It’s been a busy first month of the year in the cybersecurity industry. A rising number of ransomware, phishing attacks, and data breaches have made January a rather memorable month for the industry. Here are the top security news from the last week of January 2023:
Several federal agencies breached through unauthorised remote access tool
In a joint warning released earlier this week, CISA, the NSA, and MS-ISAC expressed concerns that threat actors are increasingly utilising remote monitoring and management (RMM) software for malicious purposes.
More concerningly, following the publication of a Silent Push report in mid-October 2022, CISA used the EINSTEIN intrusion detection system to find hostile activity inside the networks of many federal civilian executive branch (FCEB) agencies.
After being discovered on one FCEB network in mid-September 2022, this activity was connected to the “widespread, financially driven phishing campaign” mentioned by Silent Push and was found on many other FCEB networks.
Over 800,000 personal data were affected in Zacks Investment Research breach
Zacks Investment Research, a leader in stock market data, is notifying 820,000 individuals of a breach after uncovering an infiltration that lasted almost a year.
The business disclosed that it had a breach that lasted from November 2021 to August 2022 in documents filed with the Maine Attorney General’s office. Requests for comment about why the breach persisted for so long and why it took so long to alert victims were unanswered by the firm.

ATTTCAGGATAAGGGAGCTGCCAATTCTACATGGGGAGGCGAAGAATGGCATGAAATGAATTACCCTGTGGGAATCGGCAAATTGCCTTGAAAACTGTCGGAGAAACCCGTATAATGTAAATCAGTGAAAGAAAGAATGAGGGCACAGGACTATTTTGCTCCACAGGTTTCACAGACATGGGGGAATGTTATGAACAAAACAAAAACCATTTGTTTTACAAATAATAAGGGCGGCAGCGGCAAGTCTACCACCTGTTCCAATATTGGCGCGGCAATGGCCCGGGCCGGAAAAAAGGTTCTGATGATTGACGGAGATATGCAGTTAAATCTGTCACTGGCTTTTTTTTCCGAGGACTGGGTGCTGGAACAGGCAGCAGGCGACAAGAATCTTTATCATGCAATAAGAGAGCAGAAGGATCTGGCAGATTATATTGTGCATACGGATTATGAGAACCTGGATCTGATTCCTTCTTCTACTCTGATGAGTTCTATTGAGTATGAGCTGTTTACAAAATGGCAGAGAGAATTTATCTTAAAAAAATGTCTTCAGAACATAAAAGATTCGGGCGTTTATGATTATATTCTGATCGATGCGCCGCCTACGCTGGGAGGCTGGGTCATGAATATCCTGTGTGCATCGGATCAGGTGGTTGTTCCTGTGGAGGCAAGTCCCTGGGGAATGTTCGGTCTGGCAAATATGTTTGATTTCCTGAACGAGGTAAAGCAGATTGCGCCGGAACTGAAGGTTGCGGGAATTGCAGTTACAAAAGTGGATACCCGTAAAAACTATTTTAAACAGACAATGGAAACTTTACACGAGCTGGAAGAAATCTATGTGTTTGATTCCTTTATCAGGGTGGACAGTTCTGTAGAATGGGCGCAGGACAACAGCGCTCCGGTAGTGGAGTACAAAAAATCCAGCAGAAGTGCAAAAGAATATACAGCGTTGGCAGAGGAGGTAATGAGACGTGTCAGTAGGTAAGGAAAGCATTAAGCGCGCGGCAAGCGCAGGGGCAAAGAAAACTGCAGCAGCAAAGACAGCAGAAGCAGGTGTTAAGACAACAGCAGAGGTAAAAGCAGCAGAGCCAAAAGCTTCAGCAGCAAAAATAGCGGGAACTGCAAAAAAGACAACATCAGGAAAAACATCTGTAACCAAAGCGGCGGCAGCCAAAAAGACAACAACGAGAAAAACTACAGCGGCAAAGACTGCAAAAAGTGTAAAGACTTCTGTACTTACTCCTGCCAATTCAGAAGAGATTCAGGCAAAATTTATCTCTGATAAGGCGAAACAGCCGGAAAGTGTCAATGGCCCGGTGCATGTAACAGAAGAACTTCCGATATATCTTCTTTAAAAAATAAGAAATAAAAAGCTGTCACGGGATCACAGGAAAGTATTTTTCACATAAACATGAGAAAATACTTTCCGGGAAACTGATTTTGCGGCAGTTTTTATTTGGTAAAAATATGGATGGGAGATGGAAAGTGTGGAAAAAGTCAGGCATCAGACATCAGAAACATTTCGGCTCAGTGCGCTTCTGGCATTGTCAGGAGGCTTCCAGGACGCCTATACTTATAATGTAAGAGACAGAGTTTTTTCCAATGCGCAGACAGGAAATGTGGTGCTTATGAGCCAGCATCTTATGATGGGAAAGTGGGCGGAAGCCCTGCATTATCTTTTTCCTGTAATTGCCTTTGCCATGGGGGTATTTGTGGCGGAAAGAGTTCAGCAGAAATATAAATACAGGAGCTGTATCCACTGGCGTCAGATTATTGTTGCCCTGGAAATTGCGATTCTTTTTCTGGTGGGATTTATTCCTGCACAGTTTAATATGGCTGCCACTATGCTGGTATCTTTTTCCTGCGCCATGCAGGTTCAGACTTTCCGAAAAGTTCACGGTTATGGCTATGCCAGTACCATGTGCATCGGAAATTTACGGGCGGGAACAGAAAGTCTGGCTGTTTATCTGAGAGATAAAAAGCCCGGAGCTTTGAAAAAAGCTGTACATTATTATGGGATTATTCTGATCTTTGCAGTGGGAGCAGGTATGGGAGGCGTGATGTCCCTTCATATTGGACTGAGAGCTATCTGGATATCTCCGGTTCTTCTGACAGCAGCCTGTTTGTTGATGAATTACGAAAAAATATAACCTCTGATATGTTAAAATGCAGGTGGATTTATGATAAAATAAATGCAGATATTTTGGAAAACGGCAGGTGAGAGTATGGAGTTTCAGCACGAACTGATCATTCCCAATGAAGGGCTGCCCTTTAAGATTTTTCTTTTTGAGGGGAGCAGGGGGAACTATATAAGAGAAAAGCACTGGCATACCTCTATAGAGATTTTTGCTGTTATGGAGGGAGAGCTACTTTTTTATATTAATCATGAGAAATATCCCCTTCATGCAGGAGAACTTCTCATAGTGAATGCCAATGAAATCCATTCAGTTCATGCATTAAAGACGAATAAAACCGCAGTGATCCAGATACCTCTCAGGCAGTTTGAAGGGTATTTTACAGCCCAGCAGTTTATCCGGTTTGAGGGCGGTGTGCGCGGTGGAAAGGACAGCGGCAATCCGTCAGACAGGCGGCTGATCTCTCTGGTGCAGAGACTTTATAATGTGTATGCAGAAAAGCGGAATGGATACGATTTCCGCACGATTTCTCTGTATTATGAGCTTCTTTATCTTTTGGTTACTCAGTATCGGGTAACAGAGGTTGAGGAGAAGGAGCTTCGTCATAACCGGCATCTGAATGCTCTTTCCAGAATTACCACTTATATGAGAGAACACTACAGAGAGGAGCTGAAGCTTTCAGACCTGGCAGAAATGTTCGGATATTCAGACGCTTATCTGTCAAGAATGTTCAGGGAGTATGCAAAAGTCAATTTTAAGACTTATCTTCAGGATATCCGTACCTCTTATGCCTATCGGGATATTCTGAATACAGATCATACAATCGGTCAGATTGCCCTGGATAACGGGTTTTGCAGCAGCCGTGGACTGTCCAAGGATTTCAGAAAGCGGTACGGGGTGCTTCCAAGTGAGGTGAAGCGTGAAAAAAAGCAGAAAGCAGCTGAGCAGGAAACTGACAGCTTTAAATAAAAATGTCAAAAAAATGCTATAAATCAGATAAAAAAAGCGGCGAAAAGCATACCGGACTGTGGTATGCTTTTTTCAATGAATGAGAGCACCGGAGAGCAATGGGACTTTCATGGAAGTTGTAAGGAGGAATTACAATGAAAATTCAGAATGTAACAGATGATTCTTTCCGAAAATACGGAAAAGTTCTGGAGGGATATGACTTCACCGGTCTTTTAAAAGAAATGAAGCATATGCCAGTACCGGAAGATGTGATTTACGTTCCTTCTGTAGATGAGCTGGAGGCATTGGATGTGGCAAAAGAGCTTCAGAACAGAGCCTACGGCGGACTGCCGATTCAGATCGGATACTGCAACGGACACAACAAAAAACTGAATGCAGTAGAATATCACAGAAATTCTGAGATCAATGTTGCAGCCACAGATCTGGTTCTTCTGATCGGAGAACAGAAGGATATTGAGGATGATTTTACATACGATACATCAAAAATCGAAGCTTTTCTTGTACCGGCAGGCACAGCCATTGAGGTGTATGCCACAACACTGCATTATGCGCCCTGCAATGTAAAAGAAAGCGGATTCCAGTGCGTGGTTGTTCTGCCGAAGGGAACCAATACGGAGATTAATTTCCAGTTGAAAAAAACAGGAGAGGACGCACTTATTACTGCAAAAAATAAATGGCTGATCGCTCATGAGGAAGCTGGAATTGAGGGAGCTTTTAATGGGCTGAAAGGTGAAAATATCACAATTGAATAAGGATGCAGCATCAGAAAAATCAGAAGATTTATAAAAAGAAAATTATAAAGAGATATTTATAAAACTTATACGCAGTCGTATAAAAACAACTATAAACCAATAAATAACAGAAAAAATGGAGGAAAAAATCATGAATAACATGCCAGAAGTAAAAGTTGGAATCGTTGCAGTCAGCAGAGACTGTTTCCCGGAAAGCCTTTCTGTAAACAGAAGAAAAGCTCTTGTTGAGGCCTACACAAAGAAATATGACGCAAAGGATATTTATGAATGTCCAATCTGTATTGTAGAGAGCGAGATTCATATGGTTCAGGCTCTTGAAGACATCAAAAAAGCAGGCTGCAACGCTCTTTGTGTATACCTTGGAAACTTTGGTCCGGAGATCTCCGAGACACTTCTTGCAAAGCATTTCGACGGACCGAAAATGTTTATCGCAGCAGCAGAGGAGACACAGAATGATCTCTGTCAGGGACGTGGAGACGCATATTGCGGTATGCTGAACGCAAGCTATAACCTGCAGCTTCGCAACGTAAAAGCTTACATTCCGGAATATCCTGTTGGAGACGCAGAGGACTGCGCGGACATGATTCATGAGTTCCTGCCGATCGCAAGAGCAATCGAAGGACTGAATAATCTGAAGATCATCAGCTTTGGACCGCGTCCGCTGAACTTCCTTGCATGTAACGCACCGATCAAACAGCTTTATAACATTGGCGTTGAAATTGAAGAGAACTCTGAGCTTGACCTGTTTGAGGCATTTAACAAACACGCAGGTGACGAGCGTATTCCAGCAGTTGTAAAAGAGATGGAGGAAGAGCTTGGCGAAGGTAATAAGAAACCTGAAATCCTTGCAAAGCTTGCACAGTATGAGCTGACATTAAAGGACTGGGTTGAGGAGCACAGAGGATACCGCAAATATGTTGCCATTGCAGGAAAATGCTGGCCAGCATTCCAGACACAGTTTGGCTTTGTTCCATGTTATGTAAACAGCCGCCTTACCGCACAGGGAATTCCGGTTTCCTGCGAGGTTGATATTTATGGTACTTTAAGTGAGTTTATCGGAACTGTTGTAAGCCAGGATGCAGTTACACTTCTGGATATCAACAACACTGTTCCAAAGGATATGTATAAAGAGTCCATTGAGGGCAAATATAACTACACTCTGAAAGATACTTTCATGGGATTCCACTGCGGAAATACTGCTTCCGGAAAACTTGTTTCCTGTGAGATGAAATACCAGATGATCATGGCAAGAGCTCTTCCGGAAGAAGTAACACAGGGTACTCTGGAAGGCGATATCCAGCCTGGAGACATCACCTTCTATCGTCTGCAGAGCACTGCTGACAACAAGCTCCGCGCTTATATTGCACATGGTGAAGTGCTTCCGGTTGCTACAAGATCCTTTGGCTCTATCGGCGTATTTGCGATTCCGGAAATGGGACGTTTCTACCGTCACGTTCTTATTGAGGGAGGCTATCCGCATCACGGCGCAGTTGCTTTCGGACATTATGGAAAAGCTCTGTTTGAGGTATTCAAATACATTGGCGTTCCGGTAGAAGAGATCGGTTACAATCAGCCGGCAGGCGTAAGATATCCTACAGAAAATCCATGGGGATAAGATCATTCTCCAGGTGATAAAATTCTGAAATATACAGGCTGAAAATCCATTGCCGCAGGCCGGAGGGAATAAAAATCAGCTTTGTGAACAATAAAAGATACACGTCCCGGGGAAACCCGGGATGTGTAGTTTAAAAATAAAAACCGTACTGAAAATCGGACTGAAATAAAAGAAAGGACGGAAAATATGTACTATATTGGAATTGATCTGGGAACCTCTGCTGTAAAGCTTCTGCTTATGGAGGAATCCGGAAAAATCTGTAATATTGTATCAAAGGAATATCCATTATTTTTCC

The breach involved names, addresses, phone numbers, email addresses, and passwords used for Zacks.com.
Zacks Investments, a company that was founded in 1978, offers consumers a variety of investing information, including earnings forecasts and ratings that aid in stock market transactions.
“On December 28, 2022, Zacks learned that an unknown third-party had gained unauthorized access to certain customer records described below,” the company said in a public statement.
Biggest car dealer network in the UK affected by ransomware
Glasgow-based Following a cyberattack on its systems, Arnold Clark, one of the biggest auto dealer networks in the UK that made its founder a fortune, is dealing with a multimillion-pound ransom demand from the Play double extortion ransomware ring.
Staff had to use pen and paper to record consumer transactions after the assault on the organisation, which occurred in the run-up to Christmas. Additionally, it was unable to finish handing out new automobiles.
Following the incident, Arnold Clark voluntarily removed its computers after receiving a warning about suspicious network activity from an external security expert. It then worked with its online partners to perform a thorough evaluation of its IT infrastructure. It said that protecting client data, its own systems, and its third-party partners had been a top priority and that this had been accomplished.
Hive ransomware seized by joint law enforcement operation
As part of a concerted law enforcement investigation spanning 13 nations, the Hive ransomware-as-a-service (RaaS) infrastructure has been seized.
“Law enforcement identified the decryption keys and shared them with many of the victims, helping them regain access to their data without paying the cybercriminals,” Europol said in a statement.
The FBI penetrated the Hive networks in July 2022 and captured over 300 decryption keys that were then handed over to companies compromised by the gang, effectively saving $130 million in ransom payments. The FBI also distributed more than 1,000 additional decryption keys to previous Hive victims.
Since 2021, Hive has been a prolific cybercrime crew, launching attacks against 1,500 organizations in no less than 80 countries and netting $100 million in illicit profits.